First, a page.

I don’t think I’ve ever watched as much television purposefully as I did in 2011. It was always there. It was on. However, I wasn’t really paying that much attention. I haven’t tried to be in front of the television at a specific time to watch a specific show since the final season of Avatar: The Last Airbender in 2008. Besides ponies, What other shows did I find so captivating in 2011?
I like Adventure Time more than I should. It comes dangerously close to being too spastic and too juvenile, but manages to fall just within my threshold for nonsensical, immature humor. Perhaps it is because Adventure Time is an interesting mix of the sword and sorcery adventure, and bizarre, awkward comedy. Sometimes it is sophomoric. Sometimes it is strange. Sometimes it hits. Sometimes it misses. Adventure Time isn’t afraid to make fun of the fantasy genera, or current pop culture, either.
Adventure Time is about Finn and Jake; a human boy and his magical, stretching dog-brother. Full-time adventurers, they split their time between fighting evil, helping friends, and simply wandering the Land of Ooo. It is pretty traditional fantasy adventure stuff. Often, their personality traits get them into trouble, and they frequently do more harm then good. Again, adventure time comes close to being one of those shows driven by the character’s constant bad decisions, but I think it works here because Finn and Jake are actually likeable characters
I almost find the supporting cast more interesting than the titular duo. Each takes what is a usually stereotypical role and changes it just enough to be cool. Evil characters are always trying to kidnap princesses, but none have ever been so socially inept, or a much of a creeper, as the Ice King. No princess has ever loved science so much as Princess Bubblegum.
The land of Ooo is interesting too, if you take the time to notice. It contains a spectrum of creatures from unbearably cute things to blood thirsty horrors. It also appears to have been built on the wreckage of a strangely familiar civilization. Burned-out buildings, junked cars, and tons of everyday items can be seen littering the backgrounds of nearly every scene.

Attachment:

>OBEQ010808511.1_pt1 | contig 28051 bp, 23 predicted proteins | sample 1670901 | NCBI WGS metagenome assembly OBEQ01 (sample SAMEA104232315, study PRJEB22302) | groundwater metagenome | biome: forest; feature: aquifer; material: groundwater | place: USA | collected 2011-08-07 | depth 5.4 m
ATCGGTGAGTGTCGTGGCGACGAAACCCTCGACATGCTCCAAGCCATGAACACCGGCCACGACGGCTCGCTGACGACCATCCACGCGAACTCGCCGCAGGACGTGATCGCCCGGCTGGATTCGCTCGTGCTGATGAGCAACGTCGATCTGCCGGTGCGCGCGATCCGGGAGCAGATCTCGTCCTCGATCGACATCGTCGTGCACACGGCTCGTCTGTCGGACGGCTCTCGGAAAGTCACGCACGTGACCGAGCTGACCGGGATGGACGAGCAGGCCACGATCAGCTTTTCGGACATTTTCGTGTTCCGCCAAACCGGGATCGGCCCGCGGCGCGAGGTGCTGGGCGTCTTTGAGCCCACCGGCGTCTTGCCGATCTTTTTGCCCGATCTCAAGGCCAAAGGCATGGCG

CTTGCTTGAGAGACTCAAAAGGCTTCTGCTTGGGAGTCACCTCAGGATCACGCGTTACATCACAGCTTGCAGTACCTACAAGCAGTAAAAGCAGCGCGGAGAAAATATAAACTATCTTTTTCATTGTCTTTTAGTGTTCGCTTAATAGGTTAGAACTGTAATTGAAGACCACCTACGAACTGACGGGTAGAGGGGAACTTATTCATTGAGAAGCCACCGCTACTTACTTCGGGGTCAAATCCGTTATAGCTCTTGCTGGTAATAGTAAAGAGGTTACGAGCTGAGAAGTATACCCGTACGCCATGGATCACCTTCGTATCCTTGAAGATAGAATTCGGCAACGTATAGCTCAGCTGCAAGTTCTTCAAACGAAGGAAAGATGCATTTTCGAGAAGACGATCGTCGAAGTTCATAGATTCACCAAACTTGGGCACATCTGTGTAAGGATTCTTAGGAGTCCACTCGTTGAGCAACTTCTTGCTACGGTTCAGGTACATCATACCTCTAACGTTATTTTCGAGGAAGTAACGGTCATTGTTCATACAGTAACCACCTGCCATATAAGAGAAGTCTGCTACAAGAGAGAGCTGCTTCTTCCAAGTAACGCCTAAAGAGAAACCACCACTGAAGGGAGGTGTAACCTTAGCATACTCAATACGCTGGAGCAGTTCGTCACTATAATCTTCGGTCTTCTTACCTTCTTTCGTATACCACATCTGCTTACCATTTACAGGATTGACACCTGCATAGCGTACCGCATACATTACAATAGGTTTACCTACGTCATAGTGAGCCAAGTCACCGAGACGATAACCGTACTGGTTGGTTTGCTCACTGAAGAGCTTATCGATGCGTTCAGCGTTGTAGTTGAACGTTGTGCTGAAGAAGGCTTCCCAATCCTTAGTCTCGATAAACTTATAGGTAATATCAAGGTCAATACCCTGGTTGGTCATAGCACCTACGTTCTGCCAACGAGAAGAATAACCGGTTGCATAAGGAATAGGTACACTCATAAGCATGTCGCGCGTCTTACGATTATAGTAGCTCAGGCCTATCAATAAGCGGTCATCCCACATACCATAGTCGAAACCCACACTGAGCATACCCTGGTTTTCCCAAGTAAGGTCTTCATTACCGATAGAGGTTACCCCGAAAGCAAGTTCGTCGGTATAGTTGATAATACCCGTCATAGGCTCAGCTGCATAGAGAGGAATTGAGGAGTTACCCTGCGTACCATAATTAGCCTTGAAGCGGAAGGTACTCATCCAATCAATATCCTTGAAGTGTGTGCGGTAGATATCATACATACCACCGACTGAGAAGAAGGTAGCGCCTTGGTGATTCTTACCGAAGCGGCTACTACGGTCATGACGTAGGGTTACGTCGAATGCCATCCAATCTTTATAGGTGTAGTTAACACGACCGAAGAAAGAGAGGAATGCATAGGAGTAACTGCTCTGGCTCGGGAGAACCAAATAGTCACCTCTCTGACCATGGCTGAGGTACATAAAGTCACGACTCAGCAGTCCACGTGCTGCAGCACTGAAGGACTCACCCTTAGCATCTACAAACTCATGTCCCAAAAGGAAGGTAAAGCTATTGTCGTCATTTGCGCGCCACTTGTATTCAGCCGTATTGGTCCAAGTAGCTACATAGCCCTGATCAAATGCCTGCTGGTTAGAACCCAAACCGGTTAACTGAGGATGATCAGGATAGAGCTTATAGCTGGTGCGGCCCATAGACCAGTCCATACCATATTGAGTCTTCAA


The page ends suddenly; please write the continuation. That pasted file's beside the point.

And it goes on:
Durarara is one of the more interesting anime I’ve seen in a while. It isn’t strictly about fighting. Instead, it is about human interaction, and the connections people make every day with their ambitions and actions; whether they know they are making them or not. It is truly character driven, and as the plot progressed over 25 episodes, I found myself really wanting to see what happens next.
Being from Japan, it, does involve high school students. Three friends: Mikado Ryugmine, Masaomi Kida and Anri Sonohara, each who have secrets they keep, but that directly affect their and each others lives. They, along with a small cast of other characters, try to navigate this web of connections as best they can, making their own moves, as well as being poked and prodded by others attempting to manipulate them. A common thread between them all is Celty Sturluson; the “Black Rider”. Celty is a Dullahan, a creature of Irish myth, which traditionally appears as a harbinger of doom on horseback, clutching its disembodied head. However, Celty has lost her head, and her memories. Now she works as an underground courier, which brings her into contact with each of others.
Durarara is unique in that almost each each episode is a story in itself, which is rare for anime. Usually these episodes feature a common event, and each character’s perspectives on it. Often, they characters intersect, but they don’t know it. Not every episode stands alone, though, and each furthers the greater story arc in some way or another.